In Fiona Maazel's new novel, Woke Up Lonely (Graywolf Press), the melancholy leader of a global self-help group and his ex, a hapless spy, seek each other in a world as teeming and empty as ours. Maazel's first novel, Last Last Chance, won the Bard Prize for Fiction, and her work appears in venues like The New York Times Book Review, Tin House, and N+1. In 2008, The National Book Foundation named her a "5 under 35" fiction writer. She spoke to me by phone from Brooklyn, New York.
I ended up in Jim Shepard's creative writing class by accident. A friend asked me to take the class with him, but I wasn't so hot on the idea. Even at age 21, I sensed that fiction writing would expose all of my deficiencies—as a thinker and as a person—but that if I wanted to excel in this discipline, I'd have to lay bare my inner life and then some.
I walked into class on the first day (my friend having prevailed in the end) knowing nothing. Not about writing or contemporary literature, or that these subjects would be my life's work and thrill from that moment on. Jim is a legendary teacher for reasons that aren't that hard to quantify: he's incredibly shrewd about fiction and how it works; he's hilarious and incisive—a supremely generous reader and ever mindful of what we're all trying to do the second we put words down on the page and, more importantly, why it matters. He made fiction seem necessary—vital—and, in a way, weaponized. You could do something with fiction. You could change lives.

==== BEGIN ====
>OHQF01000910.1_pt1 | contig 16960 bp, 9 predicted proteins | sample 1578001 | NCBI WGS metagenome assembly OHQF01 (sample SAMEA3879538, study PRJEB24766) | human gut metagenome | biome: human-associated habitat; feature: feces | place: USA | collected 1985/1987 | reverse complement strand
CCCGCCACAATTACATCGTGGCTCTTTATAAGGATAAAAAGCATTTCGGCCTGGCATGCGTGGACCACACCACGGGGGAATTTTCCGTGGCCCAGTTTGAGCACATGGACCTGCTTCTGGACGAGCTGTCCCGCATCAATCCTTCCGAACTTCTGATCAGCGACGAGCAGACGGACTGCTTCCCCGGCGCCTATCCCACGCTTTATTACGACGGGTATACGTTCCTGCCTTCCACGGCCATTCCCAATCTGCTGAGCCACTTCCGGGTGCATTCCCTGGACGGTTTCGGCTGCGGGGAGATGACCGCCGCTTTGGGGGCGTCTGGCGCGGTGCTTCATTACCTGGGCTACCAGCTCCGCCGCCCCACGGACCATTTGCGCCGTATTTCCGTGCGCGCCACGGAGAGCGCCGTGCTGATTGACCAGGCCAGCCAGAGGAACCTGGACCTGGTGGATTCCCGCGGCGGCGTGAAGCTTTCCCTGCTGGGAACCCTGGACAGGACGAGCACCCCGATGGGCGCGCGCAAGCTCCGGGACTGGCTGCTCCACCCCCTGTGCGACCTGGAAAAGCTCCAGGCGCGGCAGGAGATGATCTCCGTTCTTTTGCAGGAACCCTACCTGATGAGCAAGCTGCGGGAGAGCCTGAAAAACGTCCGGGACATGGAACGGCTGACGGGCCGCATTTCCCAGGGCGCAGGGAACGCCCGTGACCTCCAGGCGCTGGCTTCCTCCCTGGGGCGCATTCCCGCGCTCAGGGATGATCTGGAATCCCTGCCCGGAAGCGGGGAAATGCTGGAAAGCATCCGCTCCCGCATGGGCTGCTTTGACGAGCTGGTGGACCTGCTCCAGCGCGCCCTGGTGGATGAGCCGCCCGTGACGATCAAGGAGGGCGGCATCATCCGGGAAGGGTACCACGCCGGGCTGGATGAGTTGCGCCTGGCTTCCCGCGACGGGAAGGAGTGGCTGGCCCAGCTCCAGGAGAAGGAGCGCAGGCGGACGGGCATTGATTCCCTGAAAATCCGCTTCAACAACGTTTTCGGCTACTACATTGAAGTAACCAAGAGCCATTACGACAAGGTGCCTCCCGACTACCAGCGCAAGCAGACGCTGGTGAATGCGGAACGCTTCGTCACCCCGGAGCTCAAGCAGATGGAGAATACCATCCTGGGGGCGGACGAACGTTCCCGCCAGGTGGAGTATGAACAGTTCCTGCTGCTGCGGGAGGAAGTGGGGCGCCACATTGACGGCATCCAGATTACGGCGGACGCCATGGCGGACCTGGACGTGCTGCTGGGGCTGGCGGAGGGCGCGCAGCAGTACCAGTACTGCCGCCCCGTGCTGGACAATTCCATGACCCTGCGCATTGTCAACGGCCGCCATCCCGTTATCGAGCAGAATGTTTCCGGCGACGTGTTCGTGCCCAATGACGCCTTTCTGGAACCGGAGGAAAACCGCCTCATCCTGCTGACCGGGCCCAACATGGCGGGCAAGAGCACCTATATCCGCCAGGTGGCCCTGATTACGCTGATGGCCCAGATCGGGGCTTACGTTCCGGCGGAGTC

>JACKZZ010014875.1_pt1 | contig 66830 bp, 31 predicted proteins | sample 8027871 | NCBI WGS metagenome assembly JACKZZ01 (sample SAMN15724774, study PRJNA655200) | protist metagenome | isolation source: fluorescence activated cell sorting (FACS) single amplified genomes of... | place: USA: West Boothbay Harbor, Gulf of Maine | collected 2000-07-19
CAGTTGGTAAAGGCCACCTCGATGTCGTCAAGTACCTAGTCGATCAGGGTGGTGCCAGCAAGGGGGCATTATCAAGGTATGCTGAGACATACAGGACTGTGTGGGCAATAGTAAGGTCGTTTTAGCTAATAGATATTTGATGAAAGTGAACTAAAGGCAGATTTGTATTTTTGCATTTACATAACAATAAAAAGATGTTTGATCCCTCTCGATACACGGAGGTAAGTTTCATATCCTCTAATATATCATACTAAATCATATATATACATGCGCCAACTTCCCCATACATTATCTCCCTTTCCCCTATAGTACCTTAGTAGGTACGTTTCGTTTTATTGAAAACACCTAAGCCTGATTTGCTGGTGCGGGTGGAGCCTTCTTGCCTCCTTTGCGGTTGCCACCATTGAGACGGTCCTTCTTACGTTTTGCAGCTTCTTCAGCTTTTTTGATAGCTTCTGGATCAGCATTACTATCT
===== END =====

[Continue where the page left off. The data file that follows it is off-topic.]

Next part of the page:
That year, I started reading his work, moving from his first book, Flights, to Lights Out in the Reptile House—a great novel with one the saddest endings in the world. Then came Nosferatu, about the silent film director F.W. Murnau and his travails, and Jim's first collection of short stories, Batting Against Castro, which is masterful, even though it's not the work for which he's now best known.
Of Jim's stories, "Love and Hydrogen" is one of my favorites. It's about two gay Nazis serving aboard the Hindenburg in 1937 and ostensibly about how a combustible mix of desire and jealousy can have lethal consequences. But really it's about what happens when hubris meets up with a kind of cosmic impatience with our unending need for more. More love, more thrills, more power.
Throughout the story, people are always offending god—with their ships, their guns and ecstasies. They are rising and overreaching, which all gets dramatized through images of floating and flight, not only of the ship's ascent but of the mind as it contemplates scenes of its own devising, which might be the worst heresy of all. "Imagine five or six city blocks could lift, with a bump, and float away," the story begins. Imagine. Rise up and out of yourself and see what happens. Following, there's backstory about the two lovers ascending mountains, and one of them flying over Calais on a bomb raid—everything about height, exultation, and certain kinds of joy.